Difference between a 6 gl and a 33 gal tank?

by KRIS SMITH
(YORK)

what is the difference between a 6 gl and a 33 gal air compresser

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Kris, aside from the obvious, the tank size, there could be significant differences between the air compressors (two different models - two different manufacturers - two different motor HP) or the two compressors might be the same on all counts except tank size.

Since I have no detailed info about the two air compressors except the tank size, I cannot provide any more info for you.

Please post a comment here with more info if you wish.

Cheers,

Bill

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Accumulator capacity

by vadivel
(india,tamil nadu ,coimbatore)

5odia piston cylinder stroke length 100mm operating pr.8 bar moving 2sec for forward and 2sec. for reverse so what is the air loss ?

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Bill says...

Vadivel, thanks for writing in.

I don't understand your question, however. It doesn't appear to have anything to do with accumulator capacity.

Cheers,

Bill



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What size of tank? Should I have an FRL

by Jeff

1. Pancake versus Tank/Conventional, which is better and why?

2. Should a home system have a FRL unit?

Last, a matrix showing different usages with recommended compressor size would be helpful.






Bill answers...

Hi Jeff:

I've already sent you information about your "deal" on The Home Compressor ebook. Thank you for your questions.

The ebook has a chapter on Tank & Tank Size and the ramifications. I can tell you here that the shape of the tank is more for the manufacturer's benefit than yours. You should be concerned most with the capacity of the tank.

Every compressor should have at least one filter and regulator. I say at least one, as one of each should be on the discharge line right at the tank.

Depending on how you are using air, if you have a manifold on your workbench supplying a number of different tools or applications for example, you may want more regulators to be able to adjust air pressure to certain tools and have those supplied at a different pressure than others. Rule of thumb about air tools is you run them at the lowest pressure that gets the job done. This reduces your air and energy consumption, and may have some positive ramifications for the life of the air tool as well.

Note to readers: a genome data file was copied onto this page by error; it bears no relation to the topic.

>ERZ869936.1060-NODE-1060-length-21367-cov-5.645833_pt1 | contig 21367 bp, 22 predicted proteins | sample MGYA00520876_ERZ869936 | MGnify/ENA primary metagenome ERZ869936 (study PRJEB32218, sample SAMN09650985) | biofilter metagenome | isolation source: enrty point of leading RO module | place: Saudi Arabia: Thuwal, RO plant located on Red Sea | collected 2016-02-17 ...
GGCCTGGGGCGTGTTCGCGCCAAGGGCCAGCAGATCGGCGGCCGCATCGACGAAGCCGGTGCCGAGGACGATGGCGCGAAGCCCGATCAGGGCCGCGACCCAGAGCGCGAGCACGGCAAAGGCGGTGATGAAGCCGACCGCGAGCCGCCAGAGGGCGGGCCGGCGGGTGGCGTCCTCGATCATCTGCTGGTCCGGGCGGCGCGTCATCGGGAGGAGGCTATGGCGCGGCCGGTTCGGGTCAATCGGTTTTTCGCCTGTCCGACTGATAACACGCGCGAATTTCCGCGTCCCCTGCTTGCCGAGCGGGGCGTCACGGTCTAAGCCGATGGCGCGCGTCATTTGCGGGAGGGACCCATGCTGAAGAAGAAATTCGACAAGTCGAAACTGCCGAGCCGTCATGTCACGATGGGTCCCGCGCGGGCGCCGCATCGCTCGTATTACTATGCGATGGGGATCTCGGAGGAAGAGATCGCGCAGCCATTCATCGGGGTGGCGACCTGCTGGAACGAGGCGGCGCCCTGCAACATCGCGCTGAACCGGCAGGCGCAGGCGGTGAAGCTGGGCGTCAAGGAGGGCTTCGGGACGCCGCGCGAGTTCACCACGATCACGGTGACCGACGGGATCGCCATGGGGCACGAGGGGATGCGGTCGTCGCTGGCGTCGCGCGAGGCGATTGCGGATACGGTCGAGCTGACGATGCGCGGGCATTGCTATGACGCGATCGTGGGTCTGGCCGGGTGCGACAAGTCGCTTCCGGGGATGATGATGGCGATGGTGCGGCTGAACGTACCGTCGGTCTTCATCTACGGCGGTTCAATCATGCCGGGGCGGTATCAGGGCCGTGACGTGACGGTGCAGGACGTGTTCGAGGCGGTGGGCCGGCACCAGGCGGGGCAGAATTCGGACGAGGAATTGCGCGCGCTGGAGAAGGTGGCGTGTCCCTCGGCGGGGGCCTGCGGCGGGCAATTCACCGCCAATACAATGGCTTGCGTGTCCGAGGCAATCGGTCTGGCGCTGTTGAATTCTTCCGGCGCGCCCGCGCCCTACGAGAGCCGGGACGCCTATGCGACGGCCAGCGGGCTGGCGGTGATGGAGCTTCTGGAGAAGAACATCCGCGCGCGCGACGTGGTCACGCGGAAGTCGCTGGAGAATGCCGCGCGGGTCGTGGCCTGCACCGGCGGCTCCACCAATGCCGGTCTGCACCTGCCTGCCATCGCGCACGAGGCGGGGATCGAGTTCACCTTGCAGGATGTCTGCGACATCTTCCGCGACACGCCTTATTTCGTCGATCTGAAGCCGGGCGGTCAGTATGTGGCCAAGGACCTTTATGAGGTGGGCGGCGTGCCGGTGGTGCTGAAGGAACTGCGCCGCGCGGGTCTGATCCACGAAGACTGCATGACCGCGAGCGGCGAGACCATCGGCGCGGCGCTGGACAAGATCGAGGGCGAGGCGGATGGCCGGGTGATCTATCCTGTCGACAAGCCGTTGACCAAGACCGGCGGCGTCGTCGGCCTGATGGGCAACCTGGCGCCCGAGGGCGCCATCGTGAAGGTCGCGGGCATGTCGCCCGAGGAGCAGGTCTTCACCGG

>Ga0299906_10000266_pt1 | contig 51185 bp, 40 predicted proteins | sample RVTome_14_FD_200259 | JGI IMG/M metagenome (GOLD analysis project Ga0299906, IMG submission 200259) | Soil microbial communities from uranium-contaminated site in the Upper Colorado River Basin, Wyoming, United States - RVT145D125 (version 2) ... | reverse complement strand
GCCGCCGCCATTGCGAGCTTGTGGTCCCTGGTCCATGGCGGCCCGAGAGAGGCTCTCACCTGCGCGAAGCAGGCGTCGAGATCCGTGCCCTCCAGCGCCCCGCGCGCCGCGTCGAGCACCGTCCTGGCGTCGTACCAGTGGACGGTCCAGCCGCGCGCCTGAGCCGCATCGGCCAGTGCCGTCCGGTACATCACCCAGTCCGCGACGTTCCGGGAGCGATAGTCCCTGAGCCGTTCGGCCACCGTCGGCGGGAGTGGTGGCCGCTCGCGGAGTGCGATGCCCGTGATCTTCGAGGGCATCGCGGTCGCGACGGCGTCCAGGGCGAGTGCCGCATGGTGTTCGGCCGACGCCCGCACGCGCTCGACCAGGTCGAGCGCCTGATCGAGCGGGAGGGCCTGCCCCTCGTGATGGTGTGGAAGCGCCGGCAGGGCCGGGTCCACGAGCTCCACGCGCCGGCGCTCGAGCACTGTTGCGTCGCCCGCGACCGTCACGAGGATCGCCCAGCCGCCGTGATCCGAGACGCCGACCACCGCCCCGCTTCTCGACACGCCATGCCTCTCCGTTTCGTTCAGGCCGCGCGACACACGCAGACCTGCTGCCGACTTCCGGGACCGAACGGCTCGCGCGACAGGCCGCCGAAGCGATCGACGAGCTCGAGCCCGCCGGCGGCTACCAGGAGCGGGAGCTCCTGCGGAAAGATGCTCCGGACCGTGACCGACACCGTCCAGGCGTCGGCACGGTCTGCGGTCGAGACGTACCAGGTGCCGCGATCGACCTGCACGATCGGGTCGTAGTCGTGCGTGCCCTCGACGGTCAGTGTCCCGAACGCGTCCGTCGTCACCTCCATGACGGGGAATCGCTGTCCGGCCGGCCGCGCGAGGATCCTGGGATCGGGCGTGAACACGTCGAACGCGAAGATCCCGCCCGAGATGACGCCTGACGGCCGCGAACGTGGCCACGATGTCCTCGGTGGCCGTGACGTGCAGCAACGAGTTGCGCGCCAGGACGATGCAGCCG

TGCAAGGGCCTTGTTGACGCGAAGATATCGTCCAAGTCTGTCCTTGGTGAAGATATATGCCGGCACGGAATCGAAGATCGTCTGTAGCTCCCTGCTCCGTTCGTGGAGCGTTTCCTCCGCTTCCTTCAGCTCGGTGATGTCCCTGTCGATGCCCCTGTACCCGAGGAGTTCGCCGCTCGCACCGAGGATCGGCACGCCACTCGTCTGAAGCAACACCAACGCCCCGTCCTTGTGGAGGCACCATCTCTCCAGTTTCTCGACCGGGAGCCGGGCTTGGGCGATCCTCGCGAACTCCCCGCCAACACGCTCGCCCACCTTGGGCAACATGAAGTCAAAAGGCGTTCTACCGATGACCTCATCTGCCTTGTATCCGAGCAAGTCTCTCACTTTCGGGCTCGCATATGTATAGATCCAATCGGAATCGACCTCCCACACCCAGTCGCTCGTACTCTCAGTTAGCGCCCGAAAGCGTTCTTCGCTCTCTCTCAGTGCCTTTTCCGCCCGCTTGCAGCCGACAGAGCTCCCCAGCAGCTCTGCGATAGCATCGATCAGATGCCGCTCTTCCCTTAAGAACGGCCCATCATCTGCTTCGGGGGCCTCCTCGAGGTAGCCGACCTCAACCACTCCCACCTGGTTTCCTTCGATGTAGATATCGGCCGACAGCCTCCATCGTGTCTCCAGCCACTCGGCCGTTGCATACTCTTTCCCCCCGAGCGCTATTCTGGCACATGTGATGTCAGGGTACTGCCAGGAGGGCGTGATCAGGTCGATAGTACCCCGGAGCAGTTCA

When air travels through air lines, it cools, and more water condenses out. It is possible then that even after passing through an air filter at the tank, you will still see water at other locations in your shop. The solution is to add an air filter as close to the end application as possible, to remove as much water as possible before it has a chance to condense further in the line and before the wet air can get to the application.

As to the lubricator, all air tools need air tool oil to keep them rust free and to reduce wear on the vanes and other internal components. The issue is always how much oil? If the lubricator is close to the air tool then oil from it will actually get to the tool and do some good. Don't overlubricate. If the air tool is at the end of a 25 foot hose, and you aren't using it much, all you will be doing is wetting the air hose with oil, and not a whole lot will get to the tool, at least not for a long time. 2-3 drops into the connector on the tool before you use it, and 2-3 drops after you are done is usually enough, unless you are using if for a long time. Then you might want to look at an inline air tool lubricator, which is different from the ones that are on a "normal" FRL.

All of these points are covered in The Home Compressor ebook in detail.

Cheers,

Bill

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What mystery tank used for


Pursuant to my earlier post, here is a more detailed photo of the tank that I'm unsure of. Anybody have any idea what this thing is for? I think it has three seperate but connected chambers. The compressor must connect to it, it connects to a larger resovoir, and the output of air comes from this little tank too. I suspect that it is a moisture seperator but I'd like confirmation.

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